So your post should have read:

"George, I hope you are grateful for my having giving you a means to run your mouth with a sense of authority."

My response would have been, "I am, thanks!"

George

(Edited by George W. Cordero on 12/09, 7:58am)




Post 54

Thursday, December 9, 2004 - 9:34amSanction this postReply
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Hehehehe!!!

Well in that case George, you are welcome ;-) Perhaps we should try and get to know each other - I have a feeling we'll get on rather well!

I think the one thing we're all agreeing is that there is little point in discussing this further, therefore I will make my final four points on the subject (in an entirely benevolent and non-insulting spirit of course).

1. I'm not a historian, but History was one of my favourite topics at high school, and my studies covered (amongst other things) the Third Reich and World War II ;-)

2. If the mechanic in your analogy had made a number of serious mistakes in the past, I would be very careful before consulting him again.

3. Mechanics, unlike historians, are generally not ideologically driven to any extent whatsoever, so I'm not sure that particular analogy is useful.

4. Given your long standing interest in the subject, you may or may not find the later part of this article interesting, informative, helpful, mind blowing etc etc etc :-)

MH




Post 55

Thursday, December 9, 2004 - 9:37amSanction this postReply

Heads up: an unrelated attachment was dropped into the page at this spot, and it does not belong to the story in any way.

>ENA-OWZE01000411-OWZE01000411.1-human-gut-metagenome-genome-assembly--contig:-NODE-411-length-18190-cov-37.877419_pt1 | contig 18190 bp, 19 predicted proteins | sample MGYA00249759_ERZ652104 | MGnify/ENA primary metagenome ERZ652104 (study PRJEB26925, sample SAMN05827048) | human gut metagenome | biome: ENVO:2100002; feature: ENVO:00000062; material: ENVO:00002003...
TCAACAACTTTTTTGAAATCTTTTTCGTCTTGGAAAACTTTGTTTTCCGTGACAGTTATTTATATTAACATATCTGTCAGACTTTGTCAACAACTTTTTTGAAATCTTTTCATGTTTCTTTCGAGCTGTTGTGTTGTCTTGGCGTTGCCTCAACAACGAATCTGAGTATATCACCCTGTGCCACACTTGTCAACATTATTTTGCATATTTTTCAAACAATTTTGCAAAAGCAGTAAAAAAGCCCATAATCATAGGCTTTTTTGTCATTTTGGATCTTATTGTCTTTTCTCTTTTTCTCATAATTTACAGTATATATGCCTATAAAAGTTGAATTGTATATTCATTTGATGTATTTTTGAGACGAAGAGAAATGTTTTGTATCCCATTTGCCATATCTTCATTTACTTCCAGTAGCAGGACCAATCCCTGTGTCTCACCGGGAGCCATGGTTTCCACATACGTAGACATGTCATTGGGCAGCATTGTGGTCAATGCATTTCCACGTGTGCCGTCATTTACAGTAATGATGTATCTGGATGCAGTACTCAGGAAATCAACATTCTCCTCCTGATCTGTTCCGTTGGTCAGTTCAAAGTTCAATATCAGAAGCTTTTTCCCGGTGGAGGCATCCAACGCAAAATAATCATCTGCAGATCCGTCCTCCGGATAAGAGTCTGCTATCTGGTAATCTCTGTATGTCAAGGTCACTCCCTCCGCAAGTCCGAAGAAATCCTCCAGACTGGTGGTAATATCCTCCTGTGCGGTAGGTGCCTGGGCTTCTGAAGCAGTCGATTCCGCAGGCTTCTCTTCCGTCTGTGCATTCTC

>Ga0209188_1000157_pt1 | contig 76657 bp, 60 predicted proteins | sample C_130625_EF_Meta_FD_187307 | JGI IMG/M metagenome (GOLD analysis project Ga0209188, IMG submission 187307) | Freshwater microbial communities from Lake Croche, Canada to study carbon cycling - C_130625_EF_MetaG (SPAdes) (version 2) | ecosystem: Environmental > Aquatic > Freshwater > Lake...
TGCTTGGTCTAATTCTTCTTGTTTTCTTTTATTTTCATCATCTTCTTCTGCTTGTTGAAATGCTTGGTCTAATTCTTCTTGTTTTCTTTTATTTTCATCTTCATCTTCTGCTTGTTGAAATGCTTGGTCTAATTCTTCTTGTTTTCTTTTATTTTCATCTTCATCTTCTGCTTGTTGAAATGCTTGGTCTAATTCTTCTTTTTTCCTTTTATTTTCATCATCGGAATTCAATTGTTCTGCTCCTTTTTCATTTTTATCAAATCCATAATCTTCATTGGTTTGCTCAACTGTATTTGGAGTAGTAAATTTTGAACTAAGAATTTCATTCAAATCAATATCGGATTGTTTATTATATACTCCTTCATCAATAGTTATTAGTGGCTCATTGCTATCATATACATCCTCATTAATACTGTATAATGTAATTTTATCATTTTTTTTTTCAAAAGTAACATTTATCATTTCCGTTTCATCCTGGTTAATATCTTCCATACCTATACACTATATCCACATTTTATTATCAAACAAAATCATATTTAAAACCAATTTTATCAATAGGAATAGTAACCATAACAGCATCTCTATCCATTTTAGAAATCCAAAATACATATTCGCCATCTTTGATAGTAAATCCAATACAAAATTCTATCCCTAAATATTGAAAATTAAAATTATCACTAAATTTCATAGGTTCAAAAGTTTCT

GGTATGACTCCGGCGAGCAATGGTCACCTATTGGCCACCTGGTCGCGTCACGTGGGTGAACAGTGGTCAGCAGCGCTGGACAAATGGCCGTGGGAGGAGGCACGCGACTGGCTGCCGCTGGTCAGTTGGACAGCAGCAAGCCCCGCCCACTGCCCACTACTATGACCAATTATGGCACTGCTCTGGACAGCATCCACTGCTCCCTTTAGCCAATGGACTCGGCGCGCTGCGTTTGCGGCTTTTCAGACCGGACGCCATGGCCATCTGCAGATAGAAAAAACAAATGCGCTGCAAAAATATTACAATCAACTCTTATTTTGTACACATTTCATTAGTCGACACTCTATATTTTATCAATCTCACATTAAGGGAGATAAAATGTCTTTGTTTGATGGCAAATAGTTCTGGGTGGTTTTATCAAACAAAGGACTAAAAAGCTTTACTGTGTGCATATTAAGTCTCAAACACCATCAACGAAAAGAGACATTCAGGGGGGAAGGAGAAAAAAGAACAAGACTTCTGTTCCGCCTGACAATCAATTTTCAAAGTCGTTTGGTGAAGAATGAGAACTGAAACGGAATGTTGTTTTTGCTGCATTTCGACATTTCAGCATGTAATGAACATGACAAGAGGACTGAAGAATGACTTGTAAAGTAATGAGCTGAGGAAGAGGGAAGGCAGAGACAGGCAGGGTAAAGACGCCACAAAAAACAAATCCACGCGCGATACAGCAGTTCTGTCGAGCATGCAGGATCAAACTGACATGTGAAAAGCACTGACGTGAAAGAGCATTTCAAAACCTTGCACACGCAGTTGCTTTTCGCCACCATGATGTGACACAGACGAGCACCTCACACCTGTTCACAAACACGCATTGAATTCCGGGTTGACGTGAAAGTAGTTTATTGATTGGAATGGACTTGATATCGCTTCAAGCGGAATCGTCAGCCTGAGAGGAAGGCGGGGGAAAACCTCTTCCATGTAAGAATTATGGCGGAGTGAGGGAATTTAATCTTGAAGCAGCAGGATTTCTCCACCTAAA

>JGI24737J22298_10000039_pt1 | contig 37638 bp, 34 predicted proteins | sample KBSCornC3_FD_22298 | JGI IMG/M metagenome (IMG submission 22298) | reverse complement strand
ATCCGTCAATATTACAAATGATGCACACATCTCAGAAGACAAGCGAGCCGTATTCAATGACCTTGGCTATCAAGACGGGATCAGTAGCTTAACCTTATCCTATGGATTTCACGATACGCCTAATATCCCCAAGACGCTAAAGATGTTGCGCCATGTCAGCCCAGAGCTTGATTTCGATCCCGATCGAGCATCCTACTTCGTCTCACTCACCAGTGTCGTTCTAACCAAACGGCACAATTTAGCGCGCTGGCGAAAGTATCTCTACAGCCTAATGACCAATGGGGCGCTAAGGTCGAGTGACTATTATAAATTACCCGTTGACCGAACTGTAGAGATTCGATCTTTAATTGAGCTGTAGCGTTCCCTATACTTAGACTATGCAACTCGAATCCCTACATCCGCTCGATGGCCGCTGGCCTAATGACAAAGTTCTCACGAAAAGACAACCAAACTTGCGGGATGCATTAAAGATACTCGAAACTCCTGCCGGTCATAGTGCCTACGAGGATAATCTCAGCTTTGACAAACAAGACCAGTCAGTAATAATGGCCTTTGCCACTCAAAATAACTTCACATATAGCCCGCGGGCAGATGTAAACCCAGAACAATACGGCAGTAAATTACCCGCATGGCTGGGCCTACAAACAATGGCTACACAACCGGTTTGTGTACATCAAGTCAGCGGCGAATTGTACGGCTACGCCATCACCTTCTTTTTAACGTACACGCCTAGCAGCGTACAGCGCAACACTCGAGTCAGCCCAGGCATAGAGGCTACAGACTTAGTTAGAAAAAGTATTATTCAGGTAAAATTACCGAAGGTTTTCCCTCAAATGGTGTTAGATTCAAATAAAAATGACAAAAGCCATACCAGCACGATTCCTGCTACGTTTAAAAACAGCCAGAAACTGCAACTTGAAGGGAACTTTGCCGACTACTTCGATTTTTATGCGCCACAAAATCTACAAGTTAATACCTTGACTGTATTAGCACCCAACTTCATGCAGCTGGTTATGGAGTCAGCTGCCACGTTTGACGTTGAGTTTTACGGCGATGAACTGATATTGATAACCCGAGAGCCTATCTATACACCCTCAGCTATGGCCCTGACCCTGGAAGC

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I’ve enjoyed the review of history and George’s copious comments that go beyond my knowledge of the subject matter. I think it is a very profitable exercise to ask how history might have been changed if people had acted otherwise.

Coming back to the current problem, there are many factors that we can accept as a given for the near future. We have taken responsibility for Iraq in numerous ways. We play a role in governing Iraq; we’ll be a guardian for awhile; we’ll guide her to some type of parliamentary government; and we’ll be providing for Iraq’s defense in the near future. In the course of defending Iraq, we will have to deal with any threat from Iran. Our troops are in Iraq and Afghanistan; the Iranian military build-up and WMD program is a direct threat to our troops and the countries we’ve decided to defend. Contrary to what I’ve said yesterday, it seems likely that we’ll try to take out Iran’s nuclear capacity unless we could be sure of a popular uprising. Given the time scale, the latter doesn't seem likely.
(I’m suggesting this as a prediction, not a prescription.)


(Edited by Jason Pappas on 12/09, 10:29am)




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Post 56

Thursday, December 9, 2004 - 12:03pmSanction this postReply
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Thanks again to our resident World War II historian George Cordero for his many good comments.  I, myself, have enormous interest in WW 2, btw, and have studied it extensively.  So I relished reading  George's comments, regardless of my viewpoint.  (I'm also a big fan of film treatments and documentaries of the war---I'm convinced that if there were such a thing as reincarnation, I probably lived in that era. :)  )